Corrective and Preventive Action; Your Most Important Process

01:00 PM ET | 10:00 AM PT | 12:00 PM CT Duration 90 Minutes

Webinar Includes : All the training handouts , certificate ,Q/A and 90 mins Live Webinar

"William Levinson is the principal of Levinson Productivity Systems, P.C. He is an ASQ Fellow, Certified Quality Engineer, Quality Auditor, Quality Manager"

CAPA is arguably the most important process in a quality management system

Description

Corrective and preventive action (CAPA) plays a central role in quality management systems, and not just in its traditional function of removing the root causes of poor quality. The same CAPA process can be used to address audit findings, outputs of the management review meeting, customer complaints, and even actions to address opportunities as well as risks. The Automotive Industry Action Group's CQI-20, Effective Problem Solving, is a proven off-the-shelf CAPA process that can be easily integrated into a quality management system, as can the related 8D (Eight Disciplines) process. 

Why Should You Attend

CAPA is arguably the most important process in a quality management system, and it is the primary source of audit findings in ISO 9001 and IATF 16949, along with FDA Form 483 observations for medical device companies. Inadequate CAPA, including failure to address all root causes of a problem as opposed to just the immediate root cause, will lead to unresolved quality problems, audit findings, and other issues which will lead in turn to quality system nonconformances. Effective CAPA will on the other hand resolve problems effectively and permanently, and even drive continual improvement by realizing opportunities as well as dealing with risks.

Learning Objective

  • Recognize the role of the CAPA process as a customer of, and/or supplier to, many other processes of the quality management system.
  • Know that ineffective CAPA is a principal source of ISO 9001 and IATF 16949 findings, and also FDA Form 483 Observations.
  • Recognize how the CAPA process is applicable to all seven Toyota production system wastes and not just poor quality. The CAPA process can play a central role in continual improvement by addressing opportunities as well as risks and problems.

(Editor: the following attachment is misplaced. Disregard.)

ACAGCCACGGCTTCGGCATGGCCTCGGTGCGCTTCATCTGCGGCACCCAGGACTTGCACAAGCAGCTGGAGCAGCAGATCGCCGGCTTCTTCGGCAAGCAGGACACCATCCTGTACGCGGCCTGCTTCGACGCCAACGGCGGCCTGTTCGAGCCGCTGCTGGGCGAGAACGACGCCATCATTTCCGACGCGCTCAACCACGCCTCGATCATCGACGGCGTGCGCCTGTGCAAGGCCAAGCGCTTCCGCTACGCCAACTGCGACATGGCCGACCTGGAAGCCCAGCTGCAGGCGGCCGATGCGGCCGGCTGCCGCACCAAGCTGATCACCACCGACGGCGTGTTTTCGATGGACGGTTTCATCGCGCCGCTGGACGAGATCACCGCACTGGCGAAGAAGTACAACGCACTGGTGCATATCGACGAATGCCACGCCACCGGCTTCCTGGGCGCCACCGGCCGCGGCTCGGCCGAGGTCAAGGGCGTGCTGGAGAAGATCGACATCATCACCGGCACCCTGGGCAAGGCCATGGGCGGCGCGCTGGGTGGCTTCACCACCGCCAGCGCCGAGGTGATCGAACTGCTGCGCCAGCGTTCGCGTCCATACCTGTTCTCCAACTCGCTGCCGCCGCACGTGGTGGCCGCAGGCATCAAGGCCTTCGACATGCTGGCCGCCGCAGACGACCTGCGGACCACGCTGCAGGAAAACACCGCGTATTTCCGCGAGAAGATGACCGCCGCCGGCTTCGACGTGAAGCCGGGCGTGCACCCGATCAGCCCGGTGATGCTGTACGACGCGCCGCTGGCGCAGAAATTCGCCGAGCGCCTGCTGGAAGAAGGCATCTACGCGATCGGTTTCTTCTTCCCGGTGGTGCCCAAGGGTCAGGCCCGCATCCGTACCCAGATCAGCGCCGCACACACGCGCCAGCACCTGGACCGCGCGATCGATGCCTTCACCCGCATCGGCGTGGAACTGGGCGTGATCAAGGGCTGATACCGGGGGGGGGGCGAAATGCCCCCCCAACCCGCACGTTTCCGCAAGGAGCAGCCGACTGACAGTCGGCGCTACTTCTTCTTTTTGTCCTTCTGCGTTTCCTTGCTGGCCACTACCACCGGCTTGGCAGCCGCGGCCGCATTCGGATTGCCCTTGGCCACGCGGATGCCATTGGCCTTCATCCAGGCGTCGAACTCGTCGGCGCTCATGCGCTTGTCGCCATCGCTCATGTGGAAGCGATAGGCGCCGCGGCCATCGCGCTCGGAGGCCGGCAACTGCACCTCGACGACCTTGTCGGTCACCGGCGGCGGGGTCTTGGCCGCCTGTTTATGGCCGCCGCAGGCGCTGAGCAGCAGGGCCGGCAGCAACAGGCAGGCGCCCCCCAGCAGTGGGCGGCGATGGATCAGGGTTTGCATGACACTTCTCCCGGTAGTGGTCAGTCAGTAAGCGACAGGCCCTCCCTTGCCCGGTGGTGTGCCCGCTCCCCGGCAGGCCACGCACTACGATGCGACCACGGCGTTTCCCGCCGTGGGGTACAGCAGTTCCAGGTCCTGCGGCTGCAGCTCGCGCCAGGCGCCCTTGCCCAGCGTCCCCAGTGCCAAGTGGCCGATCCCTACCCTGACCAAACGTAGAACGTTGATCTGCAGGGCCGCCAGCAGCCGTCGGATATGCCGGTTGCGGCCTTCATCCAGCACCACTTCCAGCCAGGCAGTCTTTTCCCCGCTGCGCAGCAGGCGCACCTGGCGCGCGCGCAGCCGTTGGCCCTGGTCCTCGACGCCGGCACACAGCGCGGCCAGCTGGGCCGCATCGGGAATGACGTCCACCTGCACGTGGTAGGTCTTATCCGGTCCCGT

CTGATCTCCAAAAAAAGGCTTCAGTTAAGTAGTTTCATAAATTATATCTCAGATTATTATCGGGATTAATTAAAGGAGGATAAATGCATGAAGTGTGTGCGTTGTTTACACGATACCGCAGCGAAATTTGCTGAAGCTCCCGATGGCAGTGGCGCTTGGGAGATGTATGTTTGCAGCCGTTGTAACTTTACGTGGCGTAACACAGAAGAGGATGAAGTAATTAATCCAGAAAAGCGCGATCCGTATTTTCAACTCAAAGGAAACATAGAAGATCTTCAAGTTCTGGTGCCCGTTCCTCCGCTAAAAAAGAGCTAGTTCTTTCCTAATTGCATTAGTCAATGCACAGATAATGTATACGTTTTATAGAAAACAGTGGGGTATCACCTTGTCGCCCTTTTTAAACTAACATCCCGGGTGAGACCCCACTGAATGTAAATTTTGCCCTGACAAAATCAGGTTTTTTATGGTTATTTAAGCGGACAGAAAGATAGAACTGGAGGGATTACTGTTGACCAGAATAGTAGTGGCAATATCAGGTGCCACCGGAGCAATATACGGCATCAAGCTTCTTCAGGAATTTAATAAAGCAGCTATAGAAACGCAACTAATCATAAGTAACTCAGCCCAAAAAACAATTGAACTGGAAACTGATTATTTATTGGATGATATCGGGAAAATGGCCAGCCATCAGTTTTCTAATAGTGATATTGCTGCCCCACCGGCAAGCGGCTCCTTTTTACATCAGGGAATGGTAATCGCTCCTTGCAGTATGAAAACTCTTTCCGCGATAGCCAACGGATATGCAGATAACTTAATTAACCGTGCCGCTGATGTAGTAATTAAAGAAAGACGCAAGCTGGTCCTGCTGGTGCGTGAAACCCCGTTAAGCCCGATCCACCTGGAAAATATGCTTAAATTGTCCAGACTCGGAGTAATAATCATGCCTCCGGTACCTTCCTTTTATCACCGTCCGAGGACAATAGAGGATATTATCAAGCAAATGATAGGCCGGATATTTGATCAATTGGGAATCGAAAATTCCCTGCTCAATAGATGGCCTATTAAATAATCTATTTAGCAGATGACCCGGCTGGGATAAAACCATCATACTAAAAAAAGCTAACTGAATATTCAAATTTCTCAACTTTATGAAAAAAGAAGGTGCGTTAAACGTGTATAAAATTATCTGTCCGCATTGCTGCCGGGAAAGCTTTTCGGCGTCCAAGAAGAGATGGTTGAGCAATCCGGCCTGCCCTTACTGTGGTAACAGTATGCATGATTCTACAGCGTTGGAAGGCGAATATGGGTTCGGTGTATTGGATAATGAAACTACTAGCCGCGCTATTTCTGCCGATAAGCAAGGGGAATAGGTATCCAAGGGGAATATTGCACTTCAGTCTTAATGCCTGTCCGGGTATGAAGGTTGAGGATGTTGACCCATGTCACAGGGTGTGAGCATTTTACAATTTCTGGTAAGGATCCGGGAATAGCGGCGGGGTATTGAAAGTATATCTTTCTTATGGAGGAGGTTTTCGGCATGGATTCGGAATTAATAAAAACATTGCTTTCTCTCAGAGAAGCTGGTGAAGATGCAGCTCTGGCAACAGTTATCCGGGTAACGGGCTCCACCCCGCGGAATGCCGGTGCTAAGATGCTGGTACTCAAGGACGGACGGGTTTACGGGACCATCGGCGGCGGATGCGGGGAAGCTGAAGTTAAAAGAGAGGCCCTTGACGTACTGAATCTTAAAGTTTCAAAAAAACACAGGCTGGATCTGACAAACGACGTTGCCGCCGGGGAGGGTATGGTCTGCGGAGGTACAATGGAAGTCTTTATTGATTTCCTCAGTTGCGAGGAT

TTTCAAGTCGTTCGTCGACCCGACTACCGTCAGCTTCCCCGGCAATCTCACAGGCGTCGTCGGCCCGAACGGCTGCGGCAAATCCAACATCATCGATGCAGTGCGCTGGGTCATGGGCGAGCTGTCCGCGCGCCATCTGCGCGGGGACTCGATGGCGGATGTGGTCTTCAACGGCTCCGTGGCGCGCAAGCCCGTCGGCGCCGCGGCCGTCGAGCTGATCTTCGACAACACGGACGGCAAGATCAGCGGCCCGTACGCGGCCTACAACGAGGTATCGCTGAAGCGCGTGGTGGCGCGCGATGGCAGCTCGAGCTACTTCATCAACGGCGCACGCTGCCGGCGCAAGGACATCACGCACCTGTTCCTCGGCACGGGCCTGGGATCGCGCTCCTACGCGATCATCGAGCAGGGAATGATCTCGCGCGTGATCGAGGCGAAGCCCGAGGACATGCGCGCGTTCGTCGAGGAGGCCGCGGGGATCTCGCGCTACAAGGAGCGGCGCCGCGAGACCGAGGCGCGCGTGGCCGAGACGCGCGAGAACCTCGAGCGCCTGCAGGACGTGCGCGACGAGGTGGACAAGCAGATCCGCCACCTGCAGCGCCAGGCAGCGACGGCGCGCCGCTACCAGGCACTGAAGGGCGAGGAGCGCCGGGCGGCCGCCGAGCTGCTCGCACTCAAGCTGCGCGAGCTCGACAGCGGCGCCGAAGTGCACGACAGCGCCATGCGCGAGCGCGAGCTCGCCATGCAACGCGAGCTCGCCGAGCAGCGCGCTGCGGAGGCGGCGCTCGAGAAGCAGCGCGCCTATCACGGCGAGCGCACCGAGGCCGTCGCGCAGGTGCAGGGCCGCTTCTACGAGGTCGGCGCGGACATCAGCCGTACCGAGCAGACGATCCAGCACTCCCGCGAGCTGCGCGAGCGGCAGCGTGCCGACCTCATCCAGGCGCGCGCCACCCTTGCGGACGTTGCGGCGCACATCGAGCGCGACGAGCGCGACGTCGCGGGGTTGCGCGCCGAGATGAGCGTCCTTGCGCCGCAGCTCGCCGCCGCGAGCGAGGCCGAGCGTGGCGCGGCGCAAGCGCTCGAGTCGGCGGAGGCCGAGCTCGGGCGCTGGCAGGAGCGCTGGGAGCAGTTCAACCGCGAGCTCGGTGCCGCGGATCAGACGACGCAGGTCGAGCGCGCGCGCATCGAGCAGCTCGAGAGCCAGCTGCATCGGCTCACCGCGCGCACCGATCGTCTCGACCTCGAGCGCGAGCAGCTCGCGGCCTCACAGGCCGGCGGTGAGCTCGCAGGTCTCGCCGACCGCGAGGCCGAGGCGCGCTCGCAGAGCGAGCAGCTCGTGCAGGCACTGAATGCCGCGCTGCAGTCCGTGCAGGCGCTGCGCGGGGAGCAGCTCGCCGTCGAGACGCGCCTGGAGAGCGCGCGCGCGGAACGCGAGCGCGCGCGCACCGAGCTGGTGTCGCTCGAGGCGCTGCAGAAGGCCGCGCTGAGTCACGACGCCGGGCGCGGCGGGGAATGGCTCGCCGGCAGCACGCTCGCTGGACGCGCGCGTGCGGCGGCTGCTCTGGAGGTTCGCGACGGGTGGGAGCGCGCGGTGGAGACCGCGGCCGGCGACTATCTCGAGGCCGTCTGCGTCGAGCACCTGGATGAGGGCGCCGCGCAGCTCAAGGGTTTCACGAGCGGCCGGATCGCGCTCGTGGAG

• Know the organizational support requirements for effective CAPA.
  • Apply AIAG's CQI-20, Effective Problem Solving, to any risk or opportunity.
  • Recognize the importance of identifying not only the problem's occurrence root cause (why the poor quality or other waste was produced) but also its escape root cause (how it reached the next internal or external customer) and the systemic root cause (why the quality management system did not anticipate it in advance).
  • Know the availability of a simpler worker-initiated CAPA process for issues that can be easily resolved on the shop floor without the need for a cross-functional team or other formal activity.

Areas Covered

  • Role of CAPA in the quality management system, including its supplier and customer processes. These include the internal audit process, management review process, and even continual improvement process as well as the traditional process for handling poor quality and customer complaints.
  • CAPA as an enormous risk (as a principal source of ISO 9001 and IATF 16949 findings) and opportunity, if used to its fullest capability, to drive continual improvement as well as resolve quality problems and audit findings.
  • "CAPA and the Seven Wastes." If we treat any of the Toyota production system's Seven Wastes as a gap between the current state and an ideal future state, and therefore as a "nonconformance," we can apply the CAPA process to all of them rather than just poor quality.
  • Organizational support requirements for CAPA including workforce engagement and empowerment.
  • The CAPA Process; AIAG's CQI-20, Effective Problem Solving
  • Recognize that problems often have three rather than one root cause. These include the traditional occurrence root cause (why the problem happened), the escape root cause (why it reached the next internal or external customer, assuming it was not caught at the point of origin) and systemic root cause, or why the quality system did not prevent it.
  • Many problems and opportunities are sufficiently simple to be resolved on the shop floor without application of the formal CAPA process (or a cross-functional team). The Error Cause Removal (ECR) process from J.F. Halpin's Zero Defects (1966) explains how this works, and the Japanese hatto ("sudden awareness or recognition") process works similarly.
  • It is vital to record the lessons learned to support organizational knowledge (ISO 9001:2015 clause 7.1.6) and deploy them to related processes (read across/replicate process, or best practice deployment).

Who will Benefit

  • Manufacturing  
  • Quality engineer
  • Manager
  • Technician 

Industries who can attend

This 90-minute online course is intended for professionals in the Medical Device, Biotechnology,Pharmaceutical Industry. Although not presently stated in the draft , the same guide could be used by FDA Regulated Industries personnel.


Speaker Profile

William Levinson

Areas of Expertise: Statistical Process Control, Lean Manufacturing, Quality, ISO 9001, Design Of Experiments, Non-Normal Distributions, Quality Management Systems

William Levinson is the principal of Levinson Productivity Systems, P.C. He is an ASQ Fellow, Certified Quality Engineer, Quality Auditor, Quality Manager, Reliability Engineer, and Six Sigma Black Belt. He holds degrees in chemistry and chemical engineering from Penn State and Cornell Universities, and night school degrees in business administration and applied statistics from Union College, and he has given presentations at the ASQ World Conference, ISO/Lean Six Sigma World Conference, and others.

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